protect yourself and find that same behavior destroys you.
Half Right Answers
“Either/or” thinking removes us from reality. We spend a lot of time
weaving a story to buttress our position and looking for others to
fortify it. Evidence that doesn’t support our chosen position, we bury
in a big hole somewhere.
Those conclusions, decisions, actions based on either/or thinking says
life coach, Martha Beck, “will never feel truthful or satisfying because
they lead to answer that is only half right.”
Ask some Questions
To help with reconciling your thoughts, I recommend Byron Katie to you,
a woman who teaches people to end their suffering and has been
described as “a spiritual innovator for the new millennium.”
Katie suggests we investigate stressful thoughts by asking if the
thought is absolutely true. It likely isn’t. Next, allow yourself to
feel the emotions the thought produces. Examining the feelings and
images will get you out of your head and into your heart.
Finally, take the opposite position. For example, instead of saying,
“he is irresponsible,” say “he is responsible.” Look for examples to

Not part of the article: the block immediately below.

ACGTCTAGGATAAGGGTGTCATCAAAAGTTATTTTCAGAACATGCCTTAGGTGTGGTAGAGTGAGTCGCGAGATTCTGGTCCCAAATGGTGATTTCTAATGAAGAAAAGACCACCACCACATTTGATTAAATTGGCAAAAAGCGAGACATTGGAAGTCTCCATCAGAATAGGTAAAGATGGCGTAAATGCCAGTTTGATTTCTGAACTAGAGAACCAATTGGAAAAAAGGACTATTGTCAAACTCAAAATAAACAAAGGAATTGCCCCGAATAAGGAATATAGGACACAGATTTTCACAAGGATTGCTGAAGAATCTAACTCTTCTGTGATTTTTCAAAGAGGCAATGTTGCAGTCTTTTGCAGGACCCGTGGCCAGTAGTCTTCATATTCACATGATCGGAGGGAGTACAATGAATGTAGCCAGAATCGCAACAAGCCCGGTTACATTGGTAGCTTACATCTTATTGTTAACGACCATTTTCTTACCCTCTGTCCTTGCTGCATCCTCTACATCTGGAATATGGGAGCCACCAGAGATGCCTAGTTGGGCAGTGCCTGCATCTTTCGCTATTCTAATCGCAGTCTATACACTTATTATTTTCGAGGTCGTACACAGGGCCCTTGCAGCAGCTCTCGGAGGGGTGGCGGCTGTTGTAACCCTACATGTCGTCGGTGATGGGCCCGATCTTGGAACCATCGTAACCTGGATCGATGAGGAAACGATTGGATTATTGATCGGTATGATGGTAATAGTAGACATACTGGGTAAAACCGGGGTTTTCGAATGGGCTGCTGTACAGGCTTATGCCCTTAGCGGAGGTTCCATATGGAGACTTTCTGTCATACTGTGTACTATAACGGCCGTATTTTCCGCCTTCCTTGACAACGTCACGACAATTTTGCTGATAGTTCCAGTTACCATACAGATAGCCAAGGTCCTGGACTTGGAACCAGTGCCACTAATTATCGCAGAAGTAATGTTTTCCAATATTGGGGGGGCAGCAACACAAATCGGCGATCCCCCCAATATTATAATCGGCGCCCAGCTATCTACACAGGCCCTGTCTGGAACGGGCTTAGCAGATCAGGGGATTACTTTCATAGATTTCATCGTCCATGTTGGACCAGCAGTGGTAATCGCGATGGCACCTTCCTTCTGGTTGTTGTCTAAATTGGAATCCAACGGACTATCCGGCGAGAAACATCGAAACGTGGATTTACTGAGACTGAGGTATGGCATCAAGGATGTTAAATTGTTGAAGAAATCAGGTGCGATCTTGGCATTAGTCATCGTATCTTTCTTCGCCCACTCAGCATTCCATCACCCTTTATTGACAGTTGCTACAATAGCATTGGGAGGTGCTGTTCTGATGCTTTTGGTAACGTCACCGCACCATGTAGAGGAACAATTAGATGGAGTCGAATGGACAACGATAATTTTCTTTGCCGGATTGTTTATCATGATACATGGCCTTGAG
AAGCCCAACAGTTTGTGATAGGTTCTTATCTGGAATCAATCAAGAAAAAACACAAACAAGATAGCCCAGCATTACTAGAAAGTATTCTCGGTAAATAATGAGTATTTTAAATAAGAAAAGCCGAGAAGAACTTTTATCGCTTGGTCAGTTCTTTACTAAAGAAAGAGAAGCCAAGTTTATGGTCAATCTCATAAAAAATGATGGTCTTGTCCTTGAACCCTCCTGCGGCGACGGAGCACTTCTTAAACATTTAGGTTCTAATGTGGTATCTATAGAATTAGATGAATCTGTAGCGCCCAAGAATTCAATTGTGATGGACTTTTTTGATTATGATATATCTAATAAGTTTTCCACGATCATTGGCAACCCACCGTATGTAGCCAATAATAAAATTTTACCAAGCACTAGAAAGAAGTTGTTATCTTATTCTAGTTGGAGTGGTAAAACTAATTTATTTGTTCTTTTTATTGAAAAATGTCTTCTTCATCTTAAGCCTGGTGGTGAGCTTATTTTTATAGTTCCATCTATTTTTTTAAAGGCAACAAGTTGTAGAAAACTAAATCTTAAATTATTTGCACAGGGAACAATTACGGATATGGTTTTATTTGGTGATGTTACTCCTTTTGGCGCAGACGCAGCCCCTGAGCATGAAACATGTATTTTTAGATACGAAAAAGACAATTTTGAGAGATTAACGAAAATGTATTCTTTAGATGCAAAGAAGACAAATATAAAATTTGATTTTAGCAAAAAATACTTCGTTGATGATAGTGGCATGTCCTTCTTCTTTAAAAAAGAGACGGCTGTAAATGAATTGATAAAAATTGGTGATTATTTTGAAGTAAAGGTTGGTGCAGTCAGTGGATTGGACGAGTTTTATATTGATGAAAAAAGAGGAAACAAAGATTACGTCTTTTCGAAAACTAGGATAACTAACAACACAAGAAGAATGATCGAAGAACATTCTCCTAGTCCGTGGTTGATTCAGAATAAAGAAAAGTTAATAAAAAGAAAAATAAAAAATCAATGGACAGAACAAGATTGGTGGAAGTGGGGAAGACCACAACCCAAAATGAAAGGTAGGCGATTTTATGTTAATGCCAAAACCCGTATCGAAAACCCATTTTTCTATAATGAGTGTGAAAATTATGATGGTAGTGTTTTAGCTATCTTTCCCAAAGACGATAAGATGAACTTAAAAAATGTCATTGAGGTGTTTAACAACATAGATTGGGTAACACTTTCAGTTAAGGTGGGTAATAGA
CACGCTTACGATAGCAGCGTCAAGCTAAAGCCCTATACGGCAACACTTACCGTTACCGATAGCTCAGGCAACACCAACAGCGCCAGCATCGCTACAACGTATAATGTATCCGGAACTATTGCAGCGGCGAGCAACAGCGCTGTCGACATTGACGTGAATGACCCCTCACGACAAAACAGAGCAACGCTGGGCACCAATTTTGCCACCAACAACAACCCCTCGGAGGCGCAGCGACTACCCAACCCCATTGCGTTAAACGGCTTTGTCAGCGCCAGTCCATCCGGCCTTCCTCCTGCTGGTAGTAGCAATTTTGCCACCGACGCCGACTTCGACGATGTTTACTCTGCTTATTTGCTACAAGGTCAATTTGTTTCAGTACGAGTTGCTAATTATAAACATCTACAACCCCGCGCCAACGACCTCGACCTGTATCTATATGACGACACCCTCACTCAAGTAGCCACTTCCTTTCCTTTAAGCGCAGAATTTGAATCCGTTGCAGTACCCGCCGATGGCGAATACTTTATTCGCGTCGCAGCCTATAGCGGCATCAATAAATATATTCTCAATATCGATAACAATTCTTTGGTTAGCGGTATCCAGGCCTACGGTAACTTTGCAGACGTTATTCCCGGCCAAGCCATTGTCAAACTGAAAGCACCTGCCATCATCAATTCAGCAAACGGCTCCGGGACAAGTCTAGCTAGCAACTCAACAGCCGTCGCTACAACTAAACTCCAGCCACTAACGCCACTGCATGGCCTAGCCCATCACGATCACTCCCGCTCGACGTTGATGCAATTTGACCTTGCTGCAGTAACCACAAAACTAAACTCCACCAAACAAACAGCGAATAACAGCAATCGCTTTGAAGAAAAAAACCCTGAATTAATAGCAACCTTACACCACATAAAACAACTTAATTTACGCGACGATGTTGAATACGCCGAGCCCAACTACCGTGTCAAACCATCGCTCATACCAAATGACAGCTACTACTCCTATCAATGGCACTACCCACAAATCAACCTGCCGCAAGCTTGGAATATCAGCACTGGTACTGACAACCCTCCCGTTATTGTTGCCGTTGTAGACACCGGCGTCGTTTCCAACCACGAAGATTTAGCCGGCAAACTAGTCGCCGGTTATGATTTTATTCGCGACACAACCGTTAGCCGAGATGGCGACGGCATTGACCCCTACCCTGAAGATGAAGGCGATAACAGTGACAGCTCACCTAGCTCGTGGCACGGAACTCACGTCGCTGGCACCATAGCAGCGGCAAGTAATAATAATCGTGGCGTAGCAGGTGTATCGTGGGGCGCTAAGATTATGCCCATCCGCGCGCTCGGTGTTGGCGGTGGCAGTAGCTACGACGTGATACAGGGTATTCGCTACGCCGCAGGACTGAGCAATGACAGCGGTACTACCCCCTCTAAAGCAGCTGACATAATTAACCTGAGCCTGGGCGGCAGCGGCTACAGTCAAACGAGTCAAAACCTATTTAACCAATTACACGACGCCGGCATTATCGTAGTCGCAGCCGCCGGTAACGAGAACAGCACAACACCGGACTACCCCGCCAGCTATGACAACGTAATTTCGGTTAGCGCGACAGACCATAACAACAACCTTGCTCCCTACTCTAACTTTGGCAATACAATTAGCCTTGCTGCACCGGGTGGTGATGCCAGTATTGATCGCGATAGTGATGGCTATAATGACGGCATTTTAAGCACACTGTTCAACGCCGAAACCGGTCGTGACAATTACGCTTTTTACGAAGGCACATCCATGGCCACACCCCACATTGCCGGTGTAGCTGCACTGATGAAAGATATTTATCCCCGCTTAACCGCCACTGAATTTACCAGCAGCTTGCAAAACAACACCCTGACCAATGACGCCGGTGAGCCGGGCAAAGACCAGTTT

demonstrate the latter. When you sink into your opposite thinking,
you’ll find that, in many cases, it feels more true than the original
thought you clung to so tightly.
What a great relief to see yourself and the world free of these
dualities and to see that both are right, both are true, and so am I.
After a highly successful career in business, including 26 years with
PotashCorp where she was Senior Vice-President, Betty-Ann retired in
2007, the same year that she was named to Canada‘s Most Powerful Women:
Top 100 Hall of Fame™. She now works as a speaker, author and mentor and
is committed to using her personal and professional experiences to
inspire and empower other women. A firm believer in the value women
bring to organizations, Betty-Ann explores changing perceptions of male
and female roles including candid observations about what she calls
"Good Gender Physics” on her blog at www.stillettochick.com.
She helps both men and women understand the primary energy of their
gender but also accept and appreciate the strengths of their opposite.